control
generate
maintaining
as
and



Re: Is UML appropriate for embedded systems ?
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A couple notes from another Realtime user.  First, you can have
Rose automatically use any favorite editor you choose (Xemacs,
etc.) to fill in the code and documentation windows when you're
filling in a use case specification or transition snippet.
Regarding the CM refresh time, we've hooked it up to RCS,
ClearCase, and Razor and the only slow experience is on our
older Solaris machines.  On a newer Linux based machine it's
pretty fast, especially if you replace the rtperl program
supplied by Rational with your own scripting front end.  There's
not a whole lot of speed optimization behind the Perl scripts
supplied out-of-the-box by Rational.


Re: Is UML appropriate for embedded systems ?
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In an article by telelogic, www.telelogic.com, one can read:
"Structured Analysis and Structured Design (SASD) techniques have been
around for over twenty years, and usage in certain areas of systems and
software development, particularly system engineering in large aerospace
and defense projects, is still found today.

The first generation of UML has had uptake for analysis and high-level
design and some degree of use for partial software generation,
but has not been seen as sufficiently complete to replace SASD in all
circumstances.

For current practioners of Structured Analysis and Structured Design,
who have not been satisfied with the first generation of UML (1.x) due
to its lack of support for hierarchical architecture modeling, but who
want to be able to adopt the latest visual systems and software development
tool support, UML 2.0 provides the answer."

Did you find that UML 1.x had shortcomings and do you consider that UML 2.0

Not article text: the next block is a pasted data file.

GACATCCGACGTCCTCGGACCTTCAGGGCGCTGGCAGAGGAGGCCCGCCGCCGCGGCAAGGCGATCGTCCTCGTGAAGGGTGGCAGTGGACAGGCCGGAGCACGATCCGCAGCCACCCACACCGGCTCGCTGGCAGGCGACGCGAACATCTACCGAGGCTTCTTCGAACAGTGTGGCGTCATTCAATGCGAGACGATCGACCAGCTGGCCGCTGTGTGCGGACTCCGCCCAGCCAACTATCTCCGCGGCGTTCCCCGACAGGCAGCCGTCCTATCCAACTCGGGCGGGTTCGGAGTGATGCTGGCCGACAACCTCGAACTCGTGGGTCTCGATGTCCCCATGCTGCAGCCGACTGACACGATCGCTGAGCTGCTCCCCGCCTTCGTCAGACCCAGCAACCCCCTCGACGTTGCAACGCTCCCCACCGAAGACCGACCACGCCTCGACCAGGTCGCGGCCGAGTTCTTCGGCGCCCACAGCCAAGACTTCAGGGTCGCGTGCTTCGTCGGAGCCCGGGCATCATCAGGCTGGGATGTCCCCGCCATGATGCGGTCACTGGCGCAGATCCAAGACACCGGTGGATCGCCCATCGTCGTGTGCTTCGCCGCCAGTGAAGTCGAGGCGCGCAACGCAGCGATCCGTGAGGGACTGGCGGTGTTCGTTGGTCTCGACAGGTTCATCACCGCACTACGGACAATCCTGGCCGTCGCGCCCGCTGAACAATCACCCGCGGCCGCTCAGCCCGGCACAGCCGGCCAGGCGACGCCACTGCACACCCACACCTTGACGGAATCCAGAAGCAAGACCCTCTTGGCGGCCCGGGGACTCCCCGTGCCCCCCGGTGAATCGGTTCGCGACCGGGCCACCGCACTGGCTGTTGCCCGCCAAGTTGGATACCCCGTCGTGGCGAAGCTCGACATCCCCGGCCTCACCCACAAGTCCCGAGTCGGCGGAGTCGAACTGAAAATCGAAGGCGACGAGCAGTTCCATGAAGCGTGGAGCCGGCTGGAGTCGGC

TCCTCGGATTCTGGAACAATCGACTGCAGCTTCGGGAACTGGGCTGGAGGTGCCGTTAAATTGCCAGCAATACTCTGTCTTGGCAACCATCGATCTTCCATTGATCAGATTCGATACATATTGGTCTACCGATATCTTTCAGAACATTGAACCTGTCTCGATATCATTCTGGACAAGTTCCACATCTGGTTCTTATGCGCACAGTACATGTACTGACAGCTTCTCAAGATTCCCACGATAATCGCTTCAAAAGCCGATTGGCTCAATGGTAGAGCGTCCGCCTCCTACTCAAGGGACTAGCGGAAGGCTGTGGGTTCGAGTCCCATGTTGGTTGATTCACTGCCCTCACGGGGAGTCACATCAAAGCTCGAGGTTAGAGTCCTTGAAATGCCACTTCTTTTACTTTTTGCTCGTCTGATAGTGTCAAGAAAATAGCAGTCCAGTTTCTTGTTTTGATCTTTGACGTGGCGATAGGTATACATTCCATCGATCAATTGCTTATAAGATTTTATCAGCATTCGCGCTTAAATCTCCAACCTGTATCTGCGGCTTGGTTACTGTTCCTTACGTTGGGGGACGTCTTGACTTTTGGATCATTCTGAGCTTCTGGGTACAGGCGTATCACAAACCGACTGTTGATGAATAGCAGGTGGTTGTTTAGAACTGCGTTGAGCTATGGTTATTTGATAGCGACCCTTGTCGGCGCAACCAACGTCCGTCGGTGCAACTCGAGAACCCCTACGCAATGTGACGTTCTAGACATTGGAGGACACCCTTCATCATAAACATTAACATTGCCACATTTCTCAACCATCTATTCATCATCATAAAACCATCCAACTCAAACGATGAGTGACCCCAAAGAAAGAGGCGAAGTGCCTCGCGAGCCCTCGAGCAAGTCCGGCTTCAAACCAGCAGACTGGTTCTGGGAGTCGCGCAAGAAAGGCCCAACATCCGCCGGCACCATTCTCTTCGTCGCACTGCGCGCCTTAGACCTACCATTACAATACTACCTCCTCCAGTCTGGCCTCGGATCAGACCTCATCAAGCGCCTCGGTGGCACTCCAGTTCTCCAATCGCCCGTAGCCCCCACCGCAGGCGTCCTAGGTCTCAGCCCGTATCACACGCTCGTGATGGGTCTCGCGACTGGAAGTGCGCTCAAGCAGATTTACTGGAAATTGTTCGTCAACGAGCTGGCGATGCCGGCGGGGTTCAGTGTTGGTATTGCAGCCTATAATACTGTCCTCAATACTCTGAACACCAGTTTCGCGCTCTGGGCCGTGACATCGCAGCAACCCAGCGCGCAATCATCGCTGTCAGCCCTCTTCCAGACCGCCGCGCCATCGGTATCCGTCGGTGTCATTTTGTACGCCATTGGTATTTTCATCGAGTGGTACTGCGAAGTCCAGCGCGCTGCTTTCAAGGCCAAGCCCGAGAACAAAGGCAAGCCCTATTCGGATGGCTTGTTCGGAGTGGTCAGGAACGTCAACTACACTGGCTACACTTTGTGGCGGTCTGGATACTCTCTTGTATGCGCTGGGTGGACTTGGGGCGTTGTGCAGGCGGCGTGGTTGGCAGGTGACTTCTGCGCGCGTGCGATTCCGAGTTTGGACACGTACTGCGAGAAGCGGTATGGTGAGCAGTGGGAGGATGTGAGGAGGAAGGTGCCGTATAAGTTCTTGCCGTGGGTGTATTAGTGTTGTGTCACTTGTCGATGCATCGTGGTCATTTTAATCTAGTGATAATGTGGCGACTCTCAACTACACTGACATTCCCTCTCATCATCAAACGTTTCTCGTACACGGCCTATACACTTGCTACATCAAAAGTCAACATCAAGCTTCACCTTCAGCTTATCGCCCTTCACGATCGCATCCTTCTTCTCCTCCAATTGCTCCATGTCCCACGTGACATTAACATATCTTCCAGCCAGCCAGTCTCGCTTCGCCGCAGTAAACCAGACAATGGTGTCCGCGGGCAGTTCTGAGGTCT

is satisfactory ?

Re: Is UML appropriate for embedded systems ?
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specification,
specifying
development
2.0

In UML 2.0 'Ports' are introduced with required and provided interfaces.
IMHO this is the biggest advantage of UML 2.0 compared to 1.x. Ports are a
very strong concept when specifying composite objects, i.e. one that
contains other objects in a containment relationship. In particular the
structured class concept can be specialized to model active objects which
have their own thread of control that communicate with other active objects,
asynchronously, using message queues. These active objects address a key
need of the embedded and real-time developer: the ability to model complex
and concurrent objects in the problem domain such as interfaces and devices.

Ports were introduced based on the ROOM concept of ports. The only reason I
prefer ROOM above UML is the statediagram implementation. We compared UML
state diagrams (Rhapsody) with ROOM state diagrams (Rose RealTime) and found
that ROOM state diagrams correspend better to the actual program flow of the
generated code. Compare the result of a piece of generated code when drawing
a diagram with 3 states (A,B,C) and a choicepoint between A,B(true) and
A,C(false). In the UML version there is code duplication, in the ROOM
version, reading the diagram is reading the code. It is probably also a
matter of taste; we used to ObjecTime in the late nineties.

Cheers,
    Ton Janssen